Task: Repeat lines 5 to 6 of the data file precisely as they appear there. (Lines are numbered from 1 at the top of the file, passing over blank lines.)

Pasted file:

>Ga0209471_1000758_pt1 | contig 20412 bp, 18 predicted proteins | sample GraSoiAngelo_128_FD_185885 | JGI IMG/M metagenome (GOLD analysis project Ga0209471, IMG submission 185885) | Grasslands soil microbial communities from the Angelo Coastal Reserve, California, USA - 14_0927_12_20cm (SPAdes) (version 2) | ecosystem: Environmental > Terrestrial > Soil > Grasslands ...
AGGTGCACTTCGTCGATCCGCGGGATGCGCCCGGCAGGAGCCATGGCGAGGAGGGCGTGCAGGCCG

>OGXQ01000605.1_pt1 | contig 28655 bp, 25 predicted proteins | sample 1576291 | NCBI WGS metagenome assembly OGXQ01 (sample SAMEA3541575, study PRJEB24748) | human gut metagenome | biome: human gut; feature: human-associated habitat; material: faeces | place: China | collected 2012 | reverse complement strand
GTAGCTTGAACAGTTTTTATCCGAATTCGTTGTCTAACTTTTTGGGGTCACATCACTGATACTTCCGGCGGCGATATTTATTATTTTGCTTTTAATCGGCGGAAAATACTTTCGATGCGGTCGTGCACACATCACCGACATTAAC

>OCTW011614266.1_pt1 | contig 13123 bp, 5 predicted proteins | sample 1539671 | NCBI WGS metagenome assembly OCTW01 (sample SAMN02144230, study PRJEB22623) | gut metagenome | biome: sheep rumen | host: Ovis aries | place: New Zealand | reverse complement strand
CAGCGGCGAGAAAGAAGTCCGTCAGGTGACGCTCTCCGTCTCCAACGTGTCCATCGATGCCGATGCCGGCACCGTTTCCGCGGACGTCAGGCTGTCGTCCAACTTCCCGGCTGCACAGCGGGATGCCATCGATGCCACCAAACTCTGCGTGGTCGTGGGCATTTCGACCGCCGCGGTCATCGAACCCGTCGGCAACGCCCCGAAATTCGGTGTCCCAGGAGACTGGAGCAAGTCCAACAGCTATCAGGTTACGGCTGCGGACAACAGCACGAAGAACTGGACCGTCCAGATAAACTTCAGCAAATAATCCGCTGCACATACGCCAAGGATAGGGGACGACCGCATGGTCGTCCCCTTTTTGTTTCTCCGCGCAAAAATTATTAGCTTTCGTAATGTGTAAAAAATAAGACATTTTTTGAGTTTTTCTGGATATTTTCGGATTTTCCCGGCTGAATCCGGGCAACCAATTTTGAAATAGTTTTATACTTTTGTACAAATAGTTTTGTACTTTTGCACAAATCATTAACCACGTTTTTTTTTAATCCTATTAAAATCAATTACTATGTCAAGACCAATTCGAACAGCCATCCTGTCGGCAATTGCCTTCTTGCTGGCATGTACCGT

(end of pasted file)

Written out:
>OCTW011614266.1_pt1 | contig 13123 bp, 5 predicted proteins | sample 1539671 | NCBI WGS metagenome assembly OCTW01 (sample SAMN02144230, study PRJEB22623) | gut metagenome | biome: sheep rumen | host: Ovis aries | place: New Zealand | reverse complement strand
CAGCGGCGAGAAAGAAGTCCGTCAGGTGACGCTCTCCGTCTCCAACGTGTCCATCGATGCCGATGCCGGCACCGTTTCCGCGGACGTCAGGCTGTCGTCCAACTTCCCGGCTGCACAGCGGGATGCCATCGATGCCACCAAACTCTGCGTGGTCGTGGGCATTTCGACCGCCGCGGTCATCGAACCCGTCGGCAACGCCCCGAAATTCGGTGTCCCAGGAGACTGGAGCAAGTCCAACAGCTATCAGGTTACGGCTGCGGACAACAGCACGAAGAACTGGACCGTCCAGATAAACTTCAGCAAATAATCCGCTGCACATACGCCAAGGATAGGGGACGACCGCATGGTCGTCCCCTTTTTGTTTCTCCGCGCAAAAATTATTAGCTTTCGTAATGTGTAAAAAATAAGACATTTTTTGAGTTTTTCTGGATATTTTCGGATTTTCCCGGCTGAATCCGGGCAACCAATTTTGAAATAGTTTTATACTTTTGTACAAATAGTTTTGTACTTTTGCACAAATCATTAACCACGTTTTTTTTTAATCCTATTAAAATCAATTACTATGTCAAGACCAATTCGAACAGCCATCCTGTCGGCAATTGCCTTCTTGCTGGCATGTACCGT